Author(s): Thrasher TN, Keil LC, Ramsay DJ
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Abstract The effect of an acute reduction in venous return, caused by reversible constriction of the thoracic vena cava, on drinking and secretion or arginine vasopressin (AVP) was examined in the dog. Plasma AVP levels rose immediately from a control level of 1.4 +/- 0.1 pg/ml (mean +/- SE) to a plateau ranging between 36 and 42 pg/ml during the first 30 min after constriction but declined to 12.6 +/- 4.2 pg/ml 2 h after constriction even though systemic arterial hypotension was maintained. Drinking occurred with a latency of 22 +/- 6 min and 13.2 +/- 1.8 ml H2O/kg was consumed during 2 h of vena caval constriction. Water intake was significantly correlated with the average reduction in blood pressure (r = 0.86; n = 8; P less than 0.01) but not with plasma renin activity. The role of angiotensin II (ANG II) in the drinking and secretion of AVP in response to decreased venous return was evaluated using the ANG II receptor blocker, saralasin, infused intravenously (iv) or intracerebroventricularly (icv). Intravenous, but not icv, infusion of saralasin during vena caval constriction reduced the ability of the dogs to maintain arterial blood pressure (P less than 0.05). However, neither iv nor icv saralasin significantly affected water intake or the rise in plasma AVP in response to vena caval constriction when compared to their respective controls. Taken together, these data show that angiotensin is important in the maintenance of systemic arterial blood pressure but is not essential for the rise in plasma AVP or drinking in response to an acute reduction in venous return. It is suggested that either arterial baroreceptors or "low-pressure" volume receptors or both mediate the drinking and AVP responses in the presence of central blockade of the effects of circulating angiotensin.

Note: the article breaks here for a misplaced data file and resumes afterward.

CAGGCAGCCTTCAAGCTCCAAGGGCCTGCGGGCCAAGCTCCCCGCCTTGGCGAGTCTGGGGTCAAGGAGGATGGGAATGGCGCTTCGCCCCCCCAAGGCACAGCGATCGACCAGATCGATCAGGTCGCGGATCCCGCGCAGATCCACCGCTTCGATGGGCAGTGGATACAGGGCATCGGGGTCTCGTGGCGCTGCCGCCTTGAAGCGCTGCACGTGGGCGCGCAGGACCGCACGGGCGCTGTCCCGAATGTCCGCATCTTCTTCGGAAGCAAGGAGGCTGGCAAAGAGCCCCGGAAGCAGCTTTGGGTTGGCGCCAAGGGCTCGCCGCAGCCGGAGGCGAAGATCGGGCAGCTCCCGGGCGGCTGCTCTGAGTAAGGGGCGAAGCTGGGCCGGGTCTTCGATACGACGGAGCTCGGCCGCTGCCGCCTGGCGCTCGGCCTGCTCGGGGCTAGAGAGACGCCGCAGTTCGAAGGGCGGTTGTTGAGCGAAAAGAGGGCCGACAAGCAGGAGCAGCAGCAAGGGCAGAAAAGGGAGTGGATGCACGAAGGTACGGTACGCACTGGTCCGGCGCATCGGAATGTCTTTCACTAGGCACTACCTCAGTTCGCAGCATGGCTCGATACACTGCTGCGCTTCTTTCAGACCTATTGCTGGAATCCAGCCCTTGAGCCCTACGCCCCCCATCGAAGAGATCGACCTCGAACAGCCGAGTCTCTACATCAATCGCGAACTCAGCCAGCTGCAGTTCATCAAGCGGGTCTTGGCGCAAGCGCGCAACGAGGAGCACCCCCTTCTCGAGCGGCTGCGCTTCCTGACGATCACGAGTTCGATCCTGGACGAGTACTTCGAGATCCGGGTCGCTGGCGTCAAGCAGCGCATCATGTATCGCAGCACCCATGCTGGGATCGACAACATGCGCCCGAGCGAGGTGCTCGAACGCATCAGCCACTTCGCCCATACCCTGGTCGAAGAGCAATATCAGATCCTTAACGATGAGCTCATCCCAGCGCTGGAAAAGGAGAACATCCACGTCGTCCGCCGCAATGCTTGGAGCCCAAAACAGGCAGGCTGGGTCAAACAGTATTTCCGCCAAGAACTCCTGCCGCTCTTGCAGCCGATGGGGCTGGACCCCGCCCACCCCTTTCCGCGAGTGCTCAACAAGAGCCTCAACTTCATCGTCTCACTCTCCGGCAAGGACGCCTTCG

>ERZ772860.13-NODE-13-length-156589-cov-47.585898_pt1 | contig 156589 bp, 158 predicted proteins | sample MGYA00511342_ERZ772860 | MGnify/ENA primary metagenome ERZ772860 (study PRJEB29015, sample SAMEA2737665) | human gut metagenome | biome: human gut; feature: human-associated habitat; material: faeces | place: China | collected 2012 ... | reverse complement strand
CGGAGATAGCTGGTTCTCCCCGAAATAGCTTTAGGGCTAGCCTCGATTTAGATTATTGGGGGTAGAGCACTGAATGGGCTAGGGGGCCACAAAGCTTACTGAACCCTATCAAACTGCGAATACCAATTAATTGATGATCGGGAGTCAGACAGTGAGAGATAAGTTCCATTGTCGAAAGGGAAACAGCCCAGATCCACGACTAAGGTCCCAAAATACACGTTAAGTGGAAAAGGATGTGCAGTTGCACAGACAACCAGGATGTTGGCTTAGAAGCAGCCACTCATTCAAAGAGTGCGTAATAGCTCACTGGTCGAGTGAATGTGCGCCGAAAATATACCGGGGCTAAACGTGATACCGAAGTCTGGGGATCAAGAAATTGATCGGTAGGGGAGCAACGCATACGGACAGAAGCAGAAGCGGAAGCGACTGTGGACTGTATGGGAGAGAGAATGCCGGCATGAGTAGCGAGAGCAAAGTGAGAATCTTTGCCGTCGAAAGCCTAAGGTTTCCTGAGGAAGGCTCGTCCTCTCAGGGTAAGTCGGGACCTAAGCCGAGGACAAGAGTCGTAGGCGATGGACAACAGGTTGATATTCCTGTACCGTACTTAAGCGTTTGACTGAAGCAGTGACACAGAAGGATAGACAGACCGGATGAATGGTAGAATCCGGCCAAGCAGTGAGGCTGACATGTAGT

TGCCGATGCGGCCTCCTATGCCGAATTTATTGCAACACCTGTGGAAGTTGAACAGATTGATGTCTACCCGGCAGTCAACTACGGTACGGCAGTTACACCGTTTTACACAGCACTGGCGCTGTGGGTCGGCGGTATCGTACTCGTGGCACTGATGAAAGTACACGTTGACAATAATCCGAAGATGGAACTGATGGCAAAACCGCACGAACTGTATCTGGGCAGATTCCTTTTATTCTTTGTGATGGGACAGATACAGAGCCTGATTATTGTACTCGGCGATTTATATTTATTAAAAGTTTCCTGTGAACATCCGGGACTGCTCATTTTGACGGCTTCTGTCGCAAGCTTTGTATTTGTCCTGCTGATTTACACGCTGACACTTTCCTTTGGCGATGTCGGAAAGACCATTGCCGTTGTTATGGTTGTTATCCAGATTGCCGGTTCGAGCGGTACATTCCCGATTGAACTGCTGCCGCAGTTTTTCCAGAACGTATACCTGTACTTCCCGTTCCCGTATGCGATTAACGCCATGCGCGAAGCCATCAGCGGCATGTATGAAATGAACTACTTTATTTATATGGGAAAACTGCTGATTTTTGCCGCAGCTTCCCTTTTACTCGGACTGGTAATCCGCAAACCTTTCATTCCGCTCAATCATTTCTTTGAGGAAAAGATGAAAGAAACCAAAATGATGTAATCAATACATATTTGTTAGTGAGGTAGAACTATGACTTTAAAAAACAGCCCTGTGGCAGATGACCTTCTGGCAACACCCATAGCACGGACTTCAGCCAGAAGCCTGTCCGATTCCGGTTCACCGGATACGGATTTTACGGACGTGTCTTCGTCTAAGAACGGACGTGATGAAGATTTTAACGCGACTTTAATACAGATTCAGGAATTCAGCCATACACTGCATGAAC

This article was published in Am J Physiol
and referenced in Journal of Diabetes & Metabolism